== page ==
SFX Issue 3

August 1995

SFX historical notes: In the early days SFX would grade reviews from A+ to D-. Although this was a much-loved system among the readers it was abandoned for the more familiar five-star system in issue 50 because PR companies would not use such an unfamiliar system on book and DV cover blurbs or film posters.



Distributor: CIC

Starring: Greg Evigan, Eugene Clark, William Shatner
Price: £10.99 each
Running times: 85-87 mins
Tekwar Director: William Shatner (12) D+
Teklords Director: George Bloomfield (12) C-
Teklab Director: Timothy Bond (12) D
Tekjustice Director: Gerard Ciccoritti (PG) C+

It’s the year 2044, and the most powerful drug in the world is Tek – a chip which, when inserted into a headset, enables the user to enter a euphoric cybertrip. Tek is controlled by the Teklords, an international criminal cartel. Jake Cardigan (Evigan), an ex-cop who apparently went bad, is awoken from a cryogenic sentence years early thanks to the intervention of the mysterious Bascom (Shatner), head of the Cosmos Detective Agency. He believes he was set up by the Teklords, but, because he was so high on Tek at the time of his arrest, he can’t remember. Jobless, desperate to clear his name and reunite with his family, Cardigan agrees to work for the CDA, tracking down Tek criminals. In return, Bascom will help in uncover the truth about his alleged crime.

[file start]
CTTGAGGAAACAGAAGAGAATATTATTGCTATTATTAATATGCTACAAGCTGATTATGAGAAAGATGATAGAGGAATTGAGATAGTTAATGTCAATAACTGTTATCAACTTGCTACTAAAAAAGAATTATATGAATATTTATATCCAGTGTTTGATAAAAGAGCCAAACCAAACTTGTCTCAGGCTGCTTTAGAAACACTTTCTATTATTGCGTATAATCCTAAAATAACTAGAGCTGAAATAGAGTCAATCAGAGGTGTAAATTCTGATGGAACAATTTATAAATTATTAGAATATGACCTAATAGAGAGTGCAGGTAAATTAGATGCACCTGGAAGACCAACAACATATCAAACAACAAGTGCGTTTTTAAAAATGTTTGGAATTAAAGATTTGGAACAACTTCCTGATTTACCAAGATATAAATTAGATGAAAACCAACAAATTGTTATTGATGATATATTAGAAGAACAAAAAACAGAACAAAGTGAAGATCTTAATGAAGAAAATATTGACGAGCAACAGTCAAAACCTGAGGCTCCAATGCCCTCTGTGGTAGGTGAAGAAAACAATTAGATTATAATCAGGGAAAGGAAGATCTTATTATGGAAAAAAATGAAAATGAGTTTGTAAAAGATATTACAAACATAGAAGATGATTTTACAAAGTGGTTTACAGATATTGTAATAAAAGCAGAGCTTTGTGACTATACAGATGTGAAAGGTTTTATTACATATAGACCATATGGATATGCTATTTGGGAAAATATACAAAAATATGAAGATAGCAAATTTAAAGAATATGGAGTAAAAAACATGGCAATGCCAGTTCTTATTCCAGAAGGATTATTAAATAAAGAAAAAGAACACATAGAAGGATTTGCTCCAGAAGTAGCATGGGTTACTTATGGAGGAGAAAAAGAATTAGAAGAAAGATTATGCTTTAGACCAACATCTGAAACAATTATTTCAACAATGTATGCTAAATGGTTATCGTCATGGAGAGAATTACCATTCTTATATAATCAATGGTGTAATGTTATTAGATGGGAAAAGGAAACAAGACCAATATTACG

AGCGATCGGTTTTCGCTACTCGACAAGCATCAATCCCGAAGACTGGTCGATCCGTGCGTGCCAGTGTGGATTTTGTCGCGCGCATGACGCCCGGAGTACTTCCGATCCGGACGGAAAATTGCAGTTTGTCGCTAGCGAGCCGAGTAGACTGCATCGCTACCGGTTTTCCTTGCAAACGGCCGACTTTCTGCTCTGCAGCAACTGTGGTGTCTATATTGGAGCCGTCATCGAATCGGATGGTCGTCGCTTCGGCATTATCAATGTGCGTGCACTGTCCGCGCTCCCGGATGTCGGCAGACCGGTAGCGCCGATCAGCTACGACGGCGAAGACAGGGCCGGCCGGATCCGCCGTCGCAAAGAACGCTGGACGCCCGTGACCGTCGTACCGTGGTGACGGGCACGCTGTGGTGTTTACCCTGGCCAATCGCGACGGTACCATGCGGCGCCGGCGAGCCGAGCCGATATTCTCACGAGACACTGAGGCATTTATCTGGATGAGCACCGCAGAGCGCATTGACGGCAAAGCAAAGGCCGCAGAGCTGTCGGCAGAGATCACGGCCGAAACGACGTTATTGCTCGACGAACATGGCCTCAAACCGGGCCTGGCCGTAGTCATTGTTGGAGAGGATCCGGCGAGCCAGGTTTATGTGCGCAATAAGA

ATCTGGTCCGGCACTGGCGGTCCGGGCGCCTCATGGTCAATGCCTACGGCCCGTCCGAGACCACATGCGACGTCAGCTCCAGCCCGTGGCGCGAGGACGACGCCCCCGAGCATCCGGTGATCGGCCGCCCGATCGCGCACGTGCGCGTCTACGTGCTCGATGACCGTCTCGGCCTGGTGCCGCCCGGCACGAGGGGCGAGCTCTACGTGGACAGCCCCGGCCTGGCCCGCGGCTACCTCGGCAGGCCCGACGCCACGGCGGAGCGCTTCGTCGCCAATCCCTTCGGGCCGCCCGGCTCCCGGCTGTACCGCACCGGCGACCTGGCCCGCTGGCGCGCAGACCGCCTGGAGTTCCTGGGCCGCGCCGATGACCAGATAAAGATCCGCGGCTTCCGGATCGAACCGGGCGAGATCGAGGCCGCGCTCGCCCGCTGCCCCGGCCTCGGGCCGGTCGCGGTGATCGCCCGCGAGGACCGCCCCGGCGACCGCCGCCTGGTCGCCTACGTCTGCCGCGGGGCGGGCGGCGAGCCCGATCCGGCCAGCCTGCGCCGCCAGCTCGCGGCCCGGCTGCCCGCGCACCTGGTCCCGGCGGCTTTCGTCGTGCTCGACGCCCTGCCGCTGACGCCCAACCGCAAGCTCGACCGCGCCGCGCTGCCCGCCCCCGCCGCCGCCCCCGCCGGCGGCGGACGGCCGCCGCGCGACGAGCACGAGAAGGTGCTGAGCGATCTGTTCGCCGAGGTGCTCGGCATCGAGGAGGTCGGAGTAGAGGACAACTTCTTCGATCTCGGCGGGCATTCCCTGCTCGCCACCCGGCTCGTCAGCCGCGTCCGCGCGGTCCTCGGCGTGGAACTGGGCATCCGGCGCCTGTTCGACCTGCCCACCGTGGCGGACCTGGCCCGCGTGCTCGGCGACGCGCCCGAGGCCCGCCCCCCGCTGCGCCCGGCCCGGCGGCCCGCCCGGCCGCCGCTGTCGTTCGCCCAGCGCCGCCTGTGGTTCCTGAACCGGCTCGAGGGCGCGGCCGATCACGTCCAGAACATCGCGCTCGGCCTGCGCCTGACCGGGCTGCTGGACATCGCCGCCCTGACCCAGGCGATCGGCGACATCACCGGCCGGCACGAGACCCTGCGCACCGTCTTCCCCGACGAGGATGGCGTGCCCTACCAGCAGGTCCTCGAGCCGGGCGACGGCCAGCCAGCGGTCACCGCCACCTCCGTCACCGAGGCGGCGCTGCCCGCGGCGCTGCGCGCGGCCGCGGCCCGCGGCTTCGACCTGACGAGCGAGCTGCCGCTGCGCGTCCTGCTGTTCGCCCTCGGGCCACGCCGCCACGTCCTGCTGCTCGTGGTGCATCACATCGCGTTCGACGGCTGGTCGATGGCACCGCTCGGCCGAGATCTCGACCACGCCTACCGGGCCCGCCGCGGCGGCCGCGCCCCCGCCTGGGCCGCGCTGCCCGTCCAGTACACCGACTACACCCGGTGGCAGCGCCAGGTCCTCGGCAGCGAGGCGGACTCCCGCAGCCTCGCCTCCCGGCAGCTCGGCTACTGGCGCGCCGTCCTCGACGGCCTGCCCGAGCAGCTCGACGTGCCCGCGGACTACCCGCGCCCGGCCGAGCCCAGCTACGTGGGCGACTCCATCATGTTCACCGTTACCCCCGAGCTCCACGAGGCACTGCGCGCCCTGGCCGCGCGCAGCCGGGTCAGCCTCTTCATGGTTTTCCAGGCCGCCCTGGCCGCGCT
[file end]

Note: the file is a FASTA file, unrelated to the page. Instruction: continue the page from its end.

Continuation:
Tekwar pretty much sets up the standard for the rest of the movies, with a lumpy, un-even, incoherent plot which refuses to either explain of follow up any of the concepts it dabbles in, populated by dreamy characters and bogged down with cloying family scenes. There are some atmospheric cyberpunky moments, a couple of half decent effects and a few lively action sequences, but it all looks cheap and suffers from some uninspired acting.

The follow-up, Teklords , is more of the same. The convoluted plot this time has Cardigan trying to track down the source of a computer virus that can infect humans. Quite how is never made clear, because nothing is ever fully explained – the idea seems to be to get as many SF buzzwords into the script as possible and hope the audience doesn’t notice.

If the series has little idea about cyberspace, it has no idea about British monarchy. According to Teklab , the King of England must possess Excalibur to back up his claim to the thrown. So when Excalibur gets nicked, Cardigan travels to the kind of London that only ever existed in Mary Poppins in search of the sword. Chirpy cabbies, “Shut yer gob” dialogue, double-decker buses – they’re all embarrassingly here. And don’t ask how Tek comes into all this…

It’s quite a relief, then, to find Tekjustice bearing at least a semblance to decent drama. It’s a courtroom story in which Cardigan is accused of murdering his ex-wife’s new husband. While it still never wastes an opportunity to be silly (Cardigan’s lawyer is a teenage prodigy) at least the plot is interesting and throws in a few twists.

On the production side, Tekwar is competent rather than impressive, with workmanlike direction, overfamiliar effects and soap opera sets failing to create a convincing future world. It’s often left to the sound effects to remind you that you’re not watching a cop series like MacGyver .

No wonder whoever wrote the book doesn’t mind them being credited to Shatner…